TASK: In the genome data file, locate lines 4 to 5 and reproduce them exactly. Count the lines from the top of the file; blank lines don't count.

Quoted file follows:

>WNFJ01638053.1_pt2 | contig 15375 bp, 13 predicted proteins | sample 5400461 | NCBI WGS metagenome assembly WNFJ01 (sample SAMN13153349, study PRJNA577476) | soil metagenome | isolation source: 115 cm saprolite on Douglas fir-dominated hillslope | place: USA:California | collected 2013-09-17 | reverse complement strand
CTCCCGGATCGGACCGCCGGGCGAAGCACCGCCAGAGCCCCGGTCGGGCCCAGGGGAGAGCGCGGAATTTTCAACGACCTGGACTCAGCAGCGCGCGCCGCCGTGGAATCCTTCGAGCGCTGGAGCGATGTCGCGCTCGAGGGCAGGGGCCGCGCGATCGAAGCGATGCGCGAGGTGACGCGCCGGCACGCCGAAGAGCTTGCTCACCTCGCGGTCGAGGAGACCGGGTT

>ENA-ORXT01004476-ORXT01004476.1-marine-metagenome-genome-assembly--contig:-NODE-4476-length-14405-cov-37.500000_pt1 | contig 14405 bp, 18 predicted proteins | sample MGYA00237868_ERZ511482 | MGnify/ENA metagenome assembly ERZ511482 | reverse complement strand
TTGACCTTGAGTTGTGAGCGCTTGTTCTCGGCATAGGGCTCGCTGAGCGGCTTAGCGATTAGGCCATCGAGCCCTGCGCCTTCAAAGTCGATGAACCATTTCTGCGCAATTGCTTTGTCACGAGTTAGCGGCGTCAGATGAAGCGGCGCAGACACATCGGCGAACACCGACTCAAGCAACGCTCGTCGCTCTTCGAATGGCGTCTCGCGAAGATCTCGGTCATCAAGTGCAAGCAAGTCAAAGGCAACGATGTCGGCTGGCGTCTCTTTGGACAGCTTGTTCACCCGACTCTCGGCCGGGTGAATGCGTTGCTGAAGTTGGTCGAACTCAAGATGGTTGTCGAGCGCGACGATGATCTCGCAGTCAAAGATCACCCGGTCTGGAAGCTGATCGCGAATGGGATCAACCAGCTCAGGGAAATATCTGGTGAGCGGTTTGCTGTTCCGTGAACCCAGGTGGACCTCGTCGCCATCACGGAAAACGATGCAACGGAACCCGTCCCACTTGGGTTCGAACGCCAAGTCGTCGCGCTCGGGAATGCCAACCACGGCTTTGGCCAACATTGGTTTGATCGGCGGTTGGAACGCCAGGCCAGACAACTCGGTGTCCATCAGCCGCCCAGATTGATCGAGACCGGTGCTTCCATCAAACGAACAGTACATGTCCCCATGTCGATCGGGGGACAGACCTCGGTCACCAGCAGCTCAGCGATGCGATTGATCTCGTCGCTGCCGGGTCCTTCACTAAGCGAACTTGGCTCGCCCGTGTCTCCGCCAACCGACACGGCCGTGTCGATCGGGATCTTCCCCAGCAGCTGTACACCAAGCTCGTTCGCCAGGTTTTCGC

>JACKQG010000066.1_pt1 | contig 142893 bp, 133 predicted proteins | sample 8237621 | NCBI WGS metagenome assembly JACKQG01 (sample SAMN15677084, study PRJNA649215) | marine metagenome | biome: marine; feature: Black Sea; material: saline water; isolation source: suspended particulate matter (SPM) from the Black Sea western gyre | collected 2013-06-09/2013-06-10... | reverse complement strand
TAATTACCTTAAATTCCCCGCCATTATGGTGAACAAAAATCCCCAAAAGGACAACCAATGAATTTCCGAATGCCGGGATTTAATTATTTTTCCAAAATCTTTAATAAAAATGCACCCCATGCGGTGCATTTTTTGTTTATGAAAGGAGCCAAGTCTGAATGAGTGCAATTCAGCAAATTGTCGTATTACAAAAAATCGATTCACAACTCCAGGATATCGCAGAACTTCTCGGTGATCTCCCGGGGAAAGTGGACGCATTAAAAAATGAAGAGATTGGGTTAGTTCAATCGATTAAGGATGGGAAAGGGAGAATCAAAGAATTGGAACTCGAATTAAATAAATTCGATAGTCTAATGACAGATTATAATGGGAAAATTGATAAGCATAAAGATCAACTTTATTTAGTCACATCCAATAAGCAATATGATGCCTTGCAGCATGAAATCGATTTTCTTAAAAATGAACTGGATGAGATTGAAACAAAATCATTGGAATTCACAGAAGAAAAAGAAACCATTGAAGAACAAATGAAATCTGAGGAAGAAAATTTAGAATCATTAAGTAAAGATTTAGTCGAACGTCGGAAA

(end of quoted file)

TTGACCTTGAGTTGTGAGCGCTTGTTCTCGGCATAGGGCTCGCTGAGCGGCTTAGCGATTAGGCCATCGAGCCCTGCGCCTTCAAAGTCGATGAACCATTTCTGCGCAATTGCTTTGTCACGAGTTAGCGGCGTCAGATGAAGCGGCGCAGACACATCGGCGAACACCGACTCAAGCAACGCTCGTCGCTCTTCGAATGGCGTCTCGCGAAGATCTCGGTCATCAAGTGCAAGCAAGTCAAAGGCAACGATGTCGGCTGGCGTCTCTTTGGACAGCTTGTTCACCCGACTCTCGGCCGGGTGAATGCGTTGCTGAAGTTGGTCGAACTCAAGATGGTTGTCGAGCGCGACGATGATCTCGCAGTCAAAGATCACCCGGTCTGGAAGCTGATCGCGAATGGGATCAACCAGCTCAGGGAAATATCTGGTGAGCGGTTTGCTGTTCCGTGAACCCAGGTGGACCTCGTCGCCATCACGGAAAACGATGCAACGGAACCCGTCCCACTTGGGTTCGAACGCCAAGTCGTCGCGCTCGGGAATGCCAACCACGGCTTTGGCCAACATTGGTTTGATCGGCGGTTGGAACGCCAGGCCAGACAACTCGGTGTCCATCAGCCGCCCAGATTGATCGAGACCGGTGCTTCCATCAAACGAACAGTACATGTCCCCATGTCGATCGGGGGACAGACCTCGGTCACCAGCAGCTCAGCGATGCGATTGATCTCGTCGCTGCCGGGTCCTTCACTAAGCGAACTTGGCTCGCCCGTGTCTCCGCCAACCGACACGGCCGTGTCGATCGGGATCTTCCCCAGCAGCTGTACACCAAGCTCGTTCGCCAGGTTTTCGC

>JACKQG010000066.1_pt1 | contig 142893 bp, 133 predicted proteins | sample 8237621 | NCBI WGS metagenome assembly JACKQG01 (sample SAMN15677084, study PRJNA649215) | marine metagenome | biome: marine; feature: Black Sea; material: saline water; isolation source: suspended particulate matter (SPM) from the Black Sea western gyre | collected 2013-06-09/2013-06-10... | reverse complement strand